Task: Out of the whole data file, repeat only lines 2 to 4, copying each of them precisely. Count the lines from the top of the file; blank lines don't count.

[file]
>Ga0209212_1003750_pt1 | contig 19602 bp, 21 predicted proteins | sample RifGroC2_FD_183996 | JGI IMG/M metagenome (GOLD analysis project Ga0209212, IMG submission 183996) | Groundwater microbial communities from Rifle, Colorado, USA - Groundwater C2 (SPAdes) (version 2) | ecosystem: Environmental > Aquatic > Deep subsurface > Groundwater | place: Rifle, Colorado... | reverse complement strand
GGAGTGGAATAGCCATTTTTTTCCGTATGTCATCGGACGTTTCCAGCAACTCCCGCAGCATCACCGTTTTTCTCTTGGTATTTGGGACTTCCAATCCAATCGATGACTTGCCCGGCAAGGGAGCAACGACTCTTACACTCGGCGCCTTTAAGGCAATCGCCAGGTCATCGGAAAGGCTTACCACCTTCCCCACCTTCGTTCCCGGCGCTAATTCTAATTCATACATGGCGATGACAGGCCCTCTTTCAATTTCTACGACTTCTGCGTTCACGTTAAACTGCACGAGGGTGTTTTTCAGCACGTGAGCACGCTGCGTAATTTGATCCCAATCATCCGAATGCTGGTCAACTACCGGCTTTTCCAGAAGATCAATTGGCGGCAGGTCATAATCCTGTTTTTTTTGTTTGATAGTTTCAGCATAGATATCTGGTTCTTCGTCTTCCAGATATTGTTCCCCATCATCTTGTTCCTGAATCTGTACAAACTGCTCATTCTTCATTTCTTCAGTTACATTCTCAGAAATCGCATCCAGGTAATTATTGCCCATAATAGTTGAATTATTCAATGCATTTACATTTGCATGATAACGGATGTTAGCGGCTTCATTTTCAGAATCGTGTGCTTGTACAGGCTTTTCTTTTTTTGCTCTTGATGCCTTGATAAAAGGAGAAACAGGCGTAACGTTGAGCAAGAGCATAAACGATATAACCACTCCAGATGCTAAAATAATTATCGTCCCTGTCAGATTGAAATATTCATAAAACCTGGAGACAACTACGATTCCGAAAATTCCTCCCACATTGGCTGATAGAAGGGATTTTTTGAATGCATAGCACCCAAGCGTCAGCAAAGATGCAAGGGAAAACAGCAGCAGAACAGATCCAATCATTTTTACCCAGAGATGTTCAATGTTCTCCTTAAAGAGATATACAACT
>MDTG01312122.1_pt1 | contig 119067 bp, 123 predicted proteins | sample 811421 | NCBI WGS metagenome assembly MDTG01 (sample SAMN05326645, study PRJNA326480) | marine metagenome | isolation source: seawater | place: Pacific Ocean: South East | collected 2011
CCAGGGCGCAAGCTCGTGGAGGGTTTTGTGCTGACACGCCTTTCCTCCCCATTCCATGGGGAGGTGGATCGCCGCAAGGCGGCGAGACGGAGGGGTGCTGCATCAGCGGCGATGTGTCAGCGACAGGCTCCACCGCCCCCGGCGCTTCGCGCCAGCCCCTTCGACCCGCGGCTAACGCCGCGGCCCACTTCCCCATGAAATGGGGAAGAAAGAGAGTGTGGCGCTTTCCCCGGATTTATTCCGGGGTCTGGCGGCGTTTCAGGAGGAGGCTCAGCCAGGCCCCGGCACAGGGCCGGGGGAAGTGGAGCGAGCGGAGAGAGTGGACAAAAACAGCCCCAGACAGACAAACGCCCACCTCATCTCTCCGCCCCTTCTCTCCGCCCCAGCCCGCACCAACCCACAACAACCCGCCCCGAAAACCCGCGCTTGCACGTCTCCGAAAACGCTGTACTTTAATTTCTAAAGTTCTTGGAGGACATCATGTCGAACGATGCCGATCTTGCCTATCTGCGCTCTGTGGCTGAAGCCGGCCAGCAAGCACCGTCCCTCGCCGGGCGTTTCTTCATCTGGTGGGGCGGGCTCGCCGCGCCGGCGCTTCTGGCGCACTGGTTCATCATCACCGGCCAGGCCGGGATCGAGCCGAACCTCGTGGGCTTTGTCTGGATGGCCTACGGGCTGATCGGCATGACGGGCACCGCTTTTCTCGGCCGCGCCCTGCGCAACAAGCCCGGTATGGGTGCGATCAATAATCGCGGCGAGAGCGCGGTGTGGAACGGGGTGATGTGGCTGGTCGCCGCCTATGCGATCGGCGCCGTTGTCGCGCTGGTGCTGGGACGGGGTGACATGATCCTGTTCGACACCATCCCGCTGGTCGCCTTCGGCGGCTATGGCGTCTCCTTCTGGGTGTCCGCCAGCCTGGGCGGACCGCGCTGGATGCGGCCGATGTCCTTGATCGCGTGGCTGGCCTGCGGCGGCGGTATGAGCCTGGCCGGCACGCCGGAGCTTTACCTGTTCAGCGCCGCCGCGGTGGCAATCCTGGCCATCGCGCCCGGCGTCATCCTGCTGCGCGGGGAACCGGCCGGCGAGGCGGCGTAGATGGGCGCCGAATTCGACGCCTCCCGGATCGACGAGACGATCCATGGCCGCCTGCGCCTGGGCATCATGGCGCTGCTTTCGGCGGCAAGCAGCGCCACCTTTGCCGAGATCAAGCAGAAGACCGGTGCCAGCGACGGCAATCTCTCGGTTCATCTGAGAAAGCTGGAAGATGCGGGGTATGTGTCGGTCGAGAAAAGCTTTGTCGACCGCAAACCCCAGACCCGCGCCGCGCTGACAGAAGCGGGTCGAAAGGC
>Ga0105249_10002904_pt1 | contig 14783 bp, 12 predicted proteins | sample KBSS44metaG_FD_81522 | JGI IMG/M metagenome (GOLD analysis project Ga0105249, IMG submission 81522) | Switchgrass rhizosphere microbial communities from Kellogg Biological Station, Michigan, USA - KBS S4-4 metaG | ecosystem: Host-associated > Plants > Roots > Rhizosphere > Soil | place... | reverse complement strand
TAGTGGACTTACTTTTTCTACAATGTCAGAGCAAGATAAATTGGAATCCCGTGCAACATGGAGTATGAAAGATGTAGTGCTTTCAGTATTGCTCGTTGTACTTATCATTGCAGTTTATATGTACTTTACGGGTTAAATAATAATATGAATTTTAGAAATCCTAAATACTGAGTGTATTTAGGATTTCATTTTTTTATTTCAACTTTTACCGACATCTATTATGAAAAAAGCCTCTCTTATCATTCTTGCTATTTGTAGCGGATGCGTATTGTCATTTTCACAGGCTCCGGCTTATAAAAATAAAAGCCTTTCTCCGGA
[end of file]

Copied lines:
GGAGTGGAATAGCCATTTTTTTCCGTATGTCATCGGACGTTTCCAGCAACTCCCGCAGCATCACCGTTTTTCTCTTGGTATTTGGGACTTCCAATCCAATCGATGACTTGCCCGGCAAGGGAGCAACGACTCTTACACTCGGCGCCTTTAAGGCAATCGCCAGGTCATCGGAAAGGCTTACCACCTTCCCCACCTTCGTTCCCGGCGCTAATTCTAATTCATACATGGCGATGACAGGCCCTCTTTCAATTTCTACGACTTCTGCGTTCACGTTAAACTGCACGAGGGTGTTTTTCAGCACGTGAGCACGCTGCGTAATTTGATCCCAATCATCCGAATGCTGGTCAACTACCGGCTTTTCCAGAAGATCAATTGGCGGCAGGTCATAATCCTGTTTTTTTTGTTTGATAGTTTCAGCATAGATATCTGGTTCTTCGTCTTCCAGATATTGTTCCCCATCATCTTGTTCCTGAATCTGTACAAACTGCTCATTCTTCATTTCTTCAGTTACATTCTCAGAAATCGCATCCAGGTAATTATTGCCCATAATAGTTGAATTATTCAATGCATTTACATTTGCATGATAACGGATGTTAGCGGCTTCATTTTCAGAATCGTGTGCTTGTACAGGCTTTTCTTTTTTTGCTCTTGATGCCTTGATAAAAGGAGAAACAGGCGTAACGTTGAGCAAGAGCATAAACGATATAACCACTCCAGATGCTAAAATAATTATCGTCCCTGTCAGATTGAAATATTCATAAAACCTGGAGACAACTACGATTCCGAAAATTCCTCCCACATTGGCTGATAGAAGGGATTTTTTGAATGCATAGCACCCAAGCGTCAGCAAAGATGCAAGGGAAAACAGCAGCAGAACAGATCCAATCATTTTTACCCAGAGATGTTCAATGTTCTCCTTAAAGAGATATACAACT
>MDTG01312122.1_pt1 | contig 119067 bp, 123 predicted proteins | sample 811421 | NCBI WGS metagenome assembly MDTG01 (sample SAMN05326645, study PRJNA326480) | marine metagenome | isolation source: seawater | place: Pacific Ocean: South East | collected 2011
CCAGGGCGCAAGCTCGTGGAGGGTTTTGTGCTGACACGCCTTTCCTCCCCATTCCATGGGGAGGTGGATCGCCGCAAGGCGGCGAGACGGAGGGGTGCTGCATCAGCGGCGATGTGTCAGCGACAGGCTCCACCGCCCCCGGCGCTTCGCGCCAGCCCCTTCGACCCGCGGCTAACGCCGCGGCCCACTTCCCCATGAAATGGGGAAGAAAGAGAGTGTGGCGCTTTCCCCGGATTTATTCCGGGGTCTGGCGGCGTTTCAGGAGGAGGCTCAGCCAGGCCCCGGCACAGGGCCGGGGGAAGTGGAGCGAGCGGAGAGAGTGGACAAAAACAGCCCCAGACAGACAAACGCCCACCTCATCTCTCCGCCCCTTCTCTCCGCCCCAGCCCGCACCAACCCACAACAACCCGCCCCGAAAACCCGCGCTTGCACGTCTCCGAAAACGCTGTACTTTAATTTCTAAAGTTCTTGGAGGACATCATGTCGAACGATGCCGATCTTGCCTATCTGCGCTCTGTGGCTGAAGCCGGCCAGCAAGCACCGTCCCTCGCCGGGCGTTTCTTCATCTGGTGGGGCGGGCTCGCCGCGCCGGCGCTTCTGGCGCACTGGTTCATCATCACCGGCCAGGCCGGGATCGAGCCGAACCTCGTGGGCTTTGTCTGGATGGCCTACGGGCTGATCGGCATGACGGGCACCGCTTTTCTCGGCCGCGCCCTGCGCAACAAGCCCGGTATGGGTGCGATCAATAATCGCGGCGAGAGCGCGGTGTGGAACGGGGTGATGTGGCTGGTCGCCGCCTATGCGATCGGCGCCGTTGTCGCGCTGGTGCTGGGACGGGGTGACATGATCCTGTTCGACACCATCCCGCTGGTCGCCTTCGGCGGCTATGGCGTCTCCTTCTGGGTGTCCGCCAGCCTGGGCGGACCGCGCTGGATGCGGCCGATGTCCTTGATCGCGTGGCTGGCCTGCGGCGGCGGTATGAGCCTGGCCGGCACGCCGGAGCTTTACCTGTTCAGCGCCGCCGCGGTGGCAATCCTGGCCATCGCGCCCGGCGTCATCCTGCTGCGCGGGGAACCGGCCGGCGAGGCGGCGTAGATGGGCGCCGAATTCGACGCCTCCCGGATCGACGAGACGATCCATGGCCGCCTGCGCCTGGGCATCATGGCGCTGCTTTCGGCGGCAAGCAGCGCCACCTTTGCCGAGATCAAGCAGAAGACCGGTGCCAGCGACGGCAATCTCTCGGTTCATCTGAGAAAGCTGGAAGATGCGGGGTATGTGTCGGTCGAGAAAAGCTTTGTCGACCGCAAACCCCAGACCCGCGCCGCGCTGACAGAAGCGGGTCGAAAGGC